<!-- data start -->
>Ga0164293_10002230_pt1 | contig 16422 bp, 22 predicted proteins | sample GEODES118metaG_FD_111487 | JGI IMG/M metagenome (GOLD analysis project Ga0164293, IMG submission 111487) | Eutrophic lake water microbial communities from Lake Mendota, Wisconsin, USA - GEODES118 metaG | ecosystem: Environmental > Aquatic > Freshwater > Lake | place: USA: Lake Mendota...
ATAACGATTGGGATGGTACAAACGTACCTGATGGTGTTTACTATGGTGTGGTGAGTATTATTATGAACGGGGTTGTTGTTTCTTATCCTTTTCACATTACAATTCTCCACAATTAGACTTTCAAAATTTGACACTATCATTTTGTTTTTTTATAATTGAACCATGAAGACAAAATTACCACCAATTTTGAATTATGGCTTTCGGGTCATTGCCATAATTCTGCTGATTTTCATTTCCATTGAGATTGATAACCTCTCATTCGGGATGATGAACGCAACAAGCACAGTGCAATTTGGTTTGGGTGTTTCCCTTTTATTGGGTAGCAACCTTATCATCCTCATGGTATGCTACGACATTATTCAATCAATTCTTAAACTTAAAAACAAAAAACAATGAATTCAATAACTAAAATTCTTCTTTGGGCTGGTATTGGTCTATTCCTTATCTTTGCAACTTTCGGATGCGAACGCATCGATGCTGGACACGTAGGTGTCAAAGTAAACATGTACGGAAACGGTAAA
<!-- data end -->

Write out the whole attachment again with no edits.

>Ga0164293_10002230_pt1 | contig 16422 bp, 22 predicted proteins | sample GEODES118metaG_FD_111487 | JGI IMG/M metagenome (GOLD analysis project Ga0164293, IMG submission 111487) | Eutrophic lake water microbial communities from Lake Mendota, Wisconsin, USA - GEODES118 metaG | ecosystem: Environmental > Aquatic > Freshwater > Lake | place: USA: Lake Mendota...
ATAACGATTGGGATGGTACAAACGTACCTGATGGTGTTTACTATGGTGTGGTGAGTATTATTATGAACGGGGTTGTTGTTTCTTATCCTTTTCACATTACAATTCTCCACAATTAGACTTTCAAAATTTGACACTATCATTTTGTTTTTTTATAATTGAACCATGAAGACAAAATTACCACCAATTTTGAATTATGGCTTTCGGGTCATTGCCATAATTCTGCTGATTTTCATTTCCATTGAGATTGATAACCTCTCATTCGGGATGATGAACGCAACAAGCACAGTGCAATTTGGTTTGGGTGTTTCCCTTTTATTGGGTAGCAACCTTATCATCCTCATGGTATGCTACGACATTATTCAATCAATTCTTAAACTTAAAAACAAAAAACAATGAATTCAATAACTAAAATTCTTCTTTGGGCTGGTATTGGTCTATTCCTTATCTTTGCAACTTTCGGATGCGAACGCATCGATGCTGGACACGTAGGTGTCAAAGTAAACATGTACGGAAACGGTAAA